Latest U.S. Drought Monitor Shows Worsening Conditions In The West, Southwest And Western IowaThu, 20 Aug 2020 11:18:37 CDT
Reviewing the latest U.S. Drought Monitor Update map shows some improvement for Oklahoma but degrading conditions for the western U.S. as well as western Iowa.
There is little good news from the west and southwest U.S. as we saw intensification of drought caused by continued hot, dry conditions topped by an historic heat wave gripping the region.
There has been virtually no help from a weak monsoonal season as Arizona and New Mexico have experienced less than 50 percent of normal precipitation since the season started.
Drought conditions in west Texas have also deteriorated and a persistent short-term deficit is showing up in Iowa.
Texas saw the introduction of Exceptional Drought (D4) in the Trans Pecos region in the far southwest. This is impacting everything from rangeland to crops.
Specifically, for Oklahoma, areas of drought intensified in the extreme southwestern area where farmers and ranchers are reporting dry stock tanks and deteriorating pasture and range conditions.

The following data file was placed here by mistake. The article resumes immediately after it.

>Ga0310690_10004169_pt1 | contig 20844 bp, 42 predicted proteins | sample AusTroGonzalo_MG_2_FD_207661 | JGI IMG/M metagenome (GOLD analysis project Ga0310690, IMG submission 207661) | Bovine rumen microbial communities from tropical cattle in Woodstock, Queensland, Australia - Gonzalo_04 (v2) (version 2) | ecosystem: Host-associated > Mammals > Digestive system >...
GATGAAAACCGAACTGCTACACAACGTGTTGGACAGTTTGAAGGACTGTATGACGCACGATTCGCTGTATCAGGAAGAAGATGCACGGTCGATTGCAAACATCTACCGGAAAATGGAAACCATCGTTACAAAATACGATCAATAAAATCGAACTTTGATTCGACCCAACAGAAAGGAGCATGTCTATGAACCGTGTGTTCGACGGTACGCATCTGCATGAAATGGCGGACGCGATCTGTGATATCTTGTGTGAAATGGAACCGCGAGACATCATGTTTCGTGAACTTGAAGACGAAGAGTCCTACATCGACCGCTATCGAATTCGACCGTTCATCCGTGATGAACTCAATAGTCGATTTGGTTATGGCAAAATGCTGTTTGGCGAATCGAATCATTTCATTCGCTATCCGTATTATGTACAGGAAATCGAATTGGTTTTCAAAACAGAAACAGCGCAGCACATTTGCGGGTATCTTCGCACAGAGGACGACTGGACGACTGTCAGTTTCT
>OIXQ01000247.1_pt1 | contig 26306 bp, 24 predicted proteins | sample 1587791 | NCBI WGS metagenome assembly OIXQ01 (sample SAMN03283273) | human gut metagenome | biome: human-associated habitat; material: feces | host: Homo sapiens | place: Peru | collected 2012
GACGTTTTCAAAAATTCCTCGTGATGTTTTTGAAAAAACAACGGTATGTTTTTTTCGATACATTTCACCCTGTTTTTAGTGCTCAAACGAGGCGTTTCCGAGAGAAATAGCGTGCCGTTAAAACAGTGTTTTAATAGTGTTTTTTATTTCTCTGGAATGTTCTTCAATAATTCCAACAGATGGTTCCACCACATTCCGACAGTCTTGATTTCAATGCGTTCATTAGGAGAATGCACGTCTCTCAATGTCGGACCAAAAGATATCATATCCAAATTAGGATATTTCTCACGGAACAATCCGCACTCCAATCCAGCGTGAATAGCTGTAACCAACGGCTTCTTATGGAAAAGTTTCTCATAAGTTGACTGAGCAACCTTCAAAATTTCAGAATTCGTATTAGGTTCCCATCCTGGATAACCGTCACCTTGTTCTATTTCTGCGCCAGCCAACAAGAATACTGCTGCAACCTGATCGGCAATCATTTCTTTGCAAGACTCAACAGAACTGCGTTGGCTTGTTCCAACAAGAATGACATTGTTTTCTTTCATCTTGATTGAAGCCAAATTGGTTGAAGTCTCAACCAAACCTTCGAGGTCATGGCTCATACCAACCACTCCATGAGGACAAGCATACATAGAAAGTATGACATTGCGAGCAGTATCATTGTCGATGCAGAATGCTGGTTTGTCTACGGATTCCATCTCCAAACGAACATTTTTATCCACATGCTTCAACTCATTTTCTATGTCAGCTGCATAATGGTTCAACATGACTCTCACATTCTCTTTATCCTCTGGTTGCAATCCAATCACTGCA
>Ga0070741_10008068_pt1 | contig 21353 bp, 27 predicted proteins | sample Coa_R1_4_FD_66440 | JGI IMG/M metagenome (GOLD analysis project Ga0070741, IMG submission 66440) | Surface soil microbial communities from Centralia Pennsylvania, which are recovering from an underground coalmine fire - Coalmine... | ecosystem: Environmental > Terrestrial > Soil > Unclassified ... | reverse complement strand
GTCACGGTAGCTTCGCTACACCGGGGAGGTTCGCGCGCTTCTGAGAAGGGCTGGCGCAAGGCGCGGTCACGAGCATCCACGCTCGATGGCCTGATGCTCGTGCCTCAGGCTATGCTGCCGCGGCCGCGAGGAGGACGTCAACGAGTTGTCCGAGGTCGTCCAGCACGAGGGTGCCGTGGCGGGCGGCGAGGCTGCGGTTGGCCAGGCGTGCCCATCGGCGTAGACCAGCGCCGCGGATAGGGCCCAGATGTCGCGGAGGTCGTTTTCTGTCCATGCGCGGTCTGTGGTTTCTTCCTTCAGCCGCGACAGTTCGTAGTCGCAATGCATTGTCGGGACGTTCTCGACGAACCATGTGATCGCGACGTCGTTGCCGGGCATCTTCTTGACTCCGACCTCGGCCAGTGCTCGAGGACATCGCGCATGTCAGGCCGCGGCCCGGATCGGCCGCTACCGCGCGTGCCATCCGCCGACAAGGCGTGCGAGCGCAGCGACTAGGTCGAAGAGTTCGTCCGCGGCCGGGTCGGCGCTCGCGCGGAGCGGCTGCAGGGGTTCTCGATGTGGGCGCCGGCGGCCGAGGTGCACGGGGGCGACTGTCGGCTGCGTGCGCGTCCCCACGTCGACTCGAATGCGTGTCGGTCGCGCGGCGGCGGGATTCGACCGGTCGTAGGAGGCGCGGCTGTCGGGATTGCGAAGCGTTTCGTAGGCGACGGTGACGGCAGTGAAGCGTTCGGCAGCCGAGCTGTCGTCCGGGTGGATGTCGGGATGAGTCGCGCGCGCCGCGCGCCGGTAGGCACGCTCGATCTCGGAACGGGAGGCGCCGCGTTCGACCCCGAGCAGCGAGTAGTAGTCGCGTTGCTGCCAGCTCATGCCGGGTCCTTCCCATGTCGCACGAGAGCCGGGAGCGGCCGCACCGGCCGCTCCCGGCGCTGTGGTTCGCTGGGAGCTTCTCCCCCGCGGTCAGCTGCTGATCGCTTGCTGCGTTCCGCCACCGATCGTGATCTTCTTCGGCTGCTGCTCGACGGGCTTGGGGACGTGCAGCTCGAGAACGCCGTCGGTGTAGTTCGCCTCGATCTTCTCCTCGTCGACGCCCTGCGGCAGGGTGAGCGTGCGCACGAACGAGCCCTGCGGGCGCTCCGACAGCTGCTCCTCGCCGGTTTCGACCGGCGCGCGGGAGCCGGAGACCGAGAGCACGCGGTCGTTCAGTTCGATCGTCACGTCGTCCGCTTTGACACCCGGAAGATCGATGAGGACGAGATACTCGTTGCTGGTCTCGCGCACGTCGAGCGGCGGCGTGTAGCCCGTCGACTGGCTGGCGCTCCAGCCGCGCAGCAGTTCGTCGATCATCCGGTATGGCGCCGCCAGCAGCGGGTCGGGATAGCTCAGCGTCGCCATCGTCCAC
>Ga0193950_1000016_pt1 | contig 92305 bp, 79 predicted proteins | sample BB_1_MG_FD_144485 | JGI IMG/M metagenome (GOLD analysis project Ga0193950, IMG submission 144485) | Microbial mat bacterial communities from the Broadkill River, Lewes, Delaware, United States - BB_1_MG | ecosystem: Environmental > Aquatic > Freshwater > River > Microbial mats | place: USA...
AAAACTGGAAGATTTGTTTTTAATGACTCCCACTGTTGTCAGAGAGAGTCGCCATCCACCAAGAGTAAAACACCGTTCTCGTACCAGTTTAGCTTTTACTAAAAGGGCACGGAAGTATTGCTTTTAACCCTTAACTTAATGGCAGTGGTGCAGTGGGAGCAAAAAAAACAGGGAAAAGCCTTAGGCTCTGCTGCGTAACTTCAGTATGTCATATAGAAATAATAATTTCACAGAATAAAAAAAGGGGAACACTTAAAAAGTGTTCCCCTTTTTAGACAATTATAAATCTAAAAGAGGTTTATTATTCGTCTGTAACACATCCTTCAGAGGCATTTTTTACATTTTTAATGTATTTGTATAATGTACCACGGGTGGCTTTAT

According to the Oklahoma Mesonet, from January 1 to August 18, southwestern Oklahoma has experienced more than 30 days of temperatures exceeding 100 degrees F. Harmon County has now been engulfed by Extreme Drought (D3).
For the rest of Oklahoma there is somewhat better news as approximately 65 percent of the state is not experiencing any drought-like conditions. However, this is about a 2-point degradation from last week, yet still better than one year ago at this time when only 50 percent of the state was drought free.
Click here to view the current Oklahoma drought map update.
Looking ahead, there does not appear to be much relief for Oklahoma or any of the severely impacted areas of the country as a hot, dry week is forecast.
Click here for the NOAA 6-10-day precipitation outlook.
Click here to view the U.S. drought map update.
The U.S. Drought Monitor Map is developed through a partnership between the National Drought Mitigation Center at the University of Nebraska-Lincoln, the United States Department of Agriculture, and the National Oceanic and Atmospheric Administration.
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